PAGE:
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| population=73,193,000 (2006 est.)
| language=[[Turkish]] (official); Kurdish, [[Zazaisch Phrasebook|Zaza]], Laz| religion=Muslim majority with small minorities of Eastern Rite Christians, Jews,
| electricity=220V/50Hz (European plug)
There is evidence that the bed of the Black Sea was once an inhabited plain, before it was flooded in prehistoric times by rising sea levels. Mount Ararat (''Ağrı Dağı''), at 5,165
Turkey was founded in 1923 from the remnants of the Ottoman Empire. Soon thereafter the country instituted secular laws to replace traditional religious fiats. In 1945 Turkey joined the UN, and in 1952 it became a member of NATO.
During both religious holidays, many cities (but not all) provide '''public transport for free''' (but note that these do not include privately owned minibuses, ''dolmuş''es, taxis, or inter-city buses). This depends on the place and time. For example, [[Istanbul]]'s public transport authority provided free transport in Eid-ul Fitr 2008, but not in Eid-ul Adha 2008 when it passengers have to pay a discounted rate. For some years, it was all free in both holidays, while in some others there was no discount at all. To be sure, check whether other passengers use a ticket/token or not.
"[Missionary Journey][http://www.sojournturkeytours.com/ '''
* [[Antalya]] — the fastest growing city, hub to an array of beach resorts
* [[Bodrum]] — a trendy coastal town in Southern Aegean which turns into a crowded city in season when it serves as a playground for Turkish and international holidaymakers alike, featuring a citadel, Roman ruins, trendy clubs and a number of villages surrounding the peninsula each with a different character from classy to rustic
* [[Edirne]] — the second capital of the Ottoman Empire
* [[Istanbul]] — Turkey's largest city, the former capital of both the Ottoman and Byzantine Empires, and the only major city in the world to straddle two continents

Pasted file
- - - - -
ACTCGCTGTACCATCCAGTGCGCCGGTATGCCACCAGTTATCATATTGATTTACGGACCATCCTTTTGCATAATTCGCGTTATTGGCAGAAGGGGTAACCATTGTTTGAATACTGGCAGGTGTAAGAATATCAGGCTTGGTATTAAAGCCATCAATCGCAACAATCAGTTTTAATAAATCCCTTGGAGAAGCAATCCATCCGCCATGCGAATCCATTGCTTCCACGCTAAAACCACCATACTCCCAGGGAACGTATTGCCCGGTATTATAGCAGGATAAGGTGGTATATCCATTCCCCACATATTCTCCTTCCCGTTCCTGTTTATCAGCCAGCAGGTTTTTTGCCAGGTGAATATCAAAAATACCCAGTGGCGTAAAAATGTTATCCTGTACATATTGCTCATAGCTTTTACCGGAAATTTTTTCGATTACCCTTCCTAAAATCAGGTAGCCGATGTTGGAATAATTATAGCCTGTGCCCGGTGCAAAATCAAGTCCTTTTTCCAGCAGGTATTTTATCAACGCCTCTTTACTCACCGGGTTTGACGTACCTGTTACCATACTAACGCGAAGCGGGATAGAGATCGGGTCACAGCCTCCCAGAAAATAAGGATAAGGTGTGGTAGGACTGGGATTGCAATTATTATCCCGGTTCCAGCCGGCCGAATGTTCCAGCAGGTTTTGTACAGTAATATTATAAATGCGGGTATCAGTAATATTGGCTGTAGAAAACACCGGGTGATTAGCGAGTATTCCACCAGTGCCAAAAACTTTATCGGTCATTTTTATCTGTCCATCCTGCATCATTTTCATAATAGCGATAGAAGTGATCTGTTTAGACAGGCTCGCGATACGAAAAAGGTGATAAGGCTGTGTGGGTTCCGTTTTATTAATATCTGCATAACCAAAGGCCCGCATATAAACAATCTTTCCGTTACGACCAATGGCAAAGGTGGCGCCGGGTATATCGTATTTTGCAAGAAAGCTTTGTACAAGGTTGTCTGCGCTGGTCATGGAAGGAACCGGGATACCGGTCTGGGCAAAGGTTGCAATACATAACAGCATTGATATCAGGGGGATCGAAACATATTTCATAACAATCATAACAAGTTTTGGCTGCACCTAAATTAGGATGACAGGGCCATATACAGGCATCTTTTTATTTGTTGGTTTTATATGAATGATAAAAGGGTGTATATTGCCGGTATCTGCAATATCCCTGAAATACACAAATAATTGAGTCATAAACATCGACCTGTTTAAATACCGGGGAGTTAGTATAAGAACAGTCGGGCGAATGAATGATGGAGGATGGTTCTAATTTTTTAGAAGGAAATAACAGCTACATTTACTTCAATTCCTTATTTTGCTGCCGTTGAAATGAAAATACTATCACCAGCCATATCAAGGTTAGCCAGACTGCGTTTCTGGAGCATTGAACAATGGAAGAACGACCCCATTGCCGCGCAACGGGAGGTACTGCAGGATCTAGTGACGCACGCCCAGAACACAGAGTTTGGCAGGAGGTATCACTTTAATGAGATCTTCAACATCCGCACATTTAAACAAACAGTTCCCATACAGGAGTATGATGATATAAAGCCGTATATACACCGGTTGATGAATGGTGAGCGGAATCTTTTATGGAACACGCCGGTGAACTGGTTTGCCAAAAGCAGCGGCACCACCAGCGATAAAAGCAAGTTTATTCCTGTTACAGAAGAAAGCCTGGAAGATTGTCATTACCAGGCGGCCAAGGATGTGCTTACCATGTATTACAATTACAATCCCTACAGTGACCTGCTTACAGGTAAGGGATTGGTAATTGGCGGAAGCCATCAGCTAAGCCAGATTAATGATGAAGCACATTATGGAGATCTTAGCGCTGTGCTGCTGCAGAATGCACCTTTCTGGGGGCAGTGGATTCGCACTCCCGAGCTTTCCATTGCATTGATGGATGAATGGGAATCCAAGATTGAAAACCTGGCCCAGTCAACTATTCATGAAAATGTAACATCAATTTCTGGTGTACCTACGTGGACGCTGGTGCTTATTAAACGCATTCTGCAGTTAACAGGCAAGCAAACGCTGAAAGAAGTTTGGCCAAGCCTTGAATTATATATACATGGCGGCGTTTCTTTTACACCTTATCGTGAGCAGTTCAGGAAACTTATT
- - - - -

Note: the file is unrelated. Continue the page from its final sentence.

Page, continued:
The sole official language of Turkey is [[Turkish phrasebook|Turkish]]. Turkish is an Altaic language and its closest living relatives are other Turkic languages, which are spoken in southwestern, central and northern Asia; and to a lesser degree by significant communities in the Balkans. Because Turkish is an agglutinative language, native speakers of Indo-European languages generally find it difficult to learn. Since 1928, Turkish is written in a variant of the Latin alphabet (after so many centuries of using the
[[Kurdish phrasebook|Kurdish]] is also spoken by an estimated 7-10% of the population. Several other languages exist, like Laz in the North-East (also spoken in adjacent Georgia), and in general people living near borders will often be speaking the language at the other side too, like Arabic in the South-East.
Thanks to migration, even in rural areas most villages will have at least somebody who has worked in Germany and can thus speak [[German phrasebook|German]]. The same goes for other West-European languages like Dutch (often mistakenly called "Flemish" there) or French. Recent immigration from [[Balkans]] means there is also a possibility to come across native Serbo-Croatian, Bulgarian, and Albanian speakers mainly in big cities of western Turkey, but don't count on this
Turkish people understand that visitors are usually not aware of Turkish culture and customs, and tend to be tolerant of blunders in this regard by foreigners. There are, however, some which will meet with universal disapproval, and these should be avoided at all costs:
* Don't mention the Armenian Genocide, Kurdish separatism and the Cyprus problem. These are extremely sensitive topics and are definitely to be avoided. Turkish society has a highly emotional approach to these issues.
* Avoid shouting or talking loudly in public. Talking loudly is generally considered rude, especially on public transportation. Talking on a mobile phone on public transportation is not considered rude but normal, unless the conversation is too "private".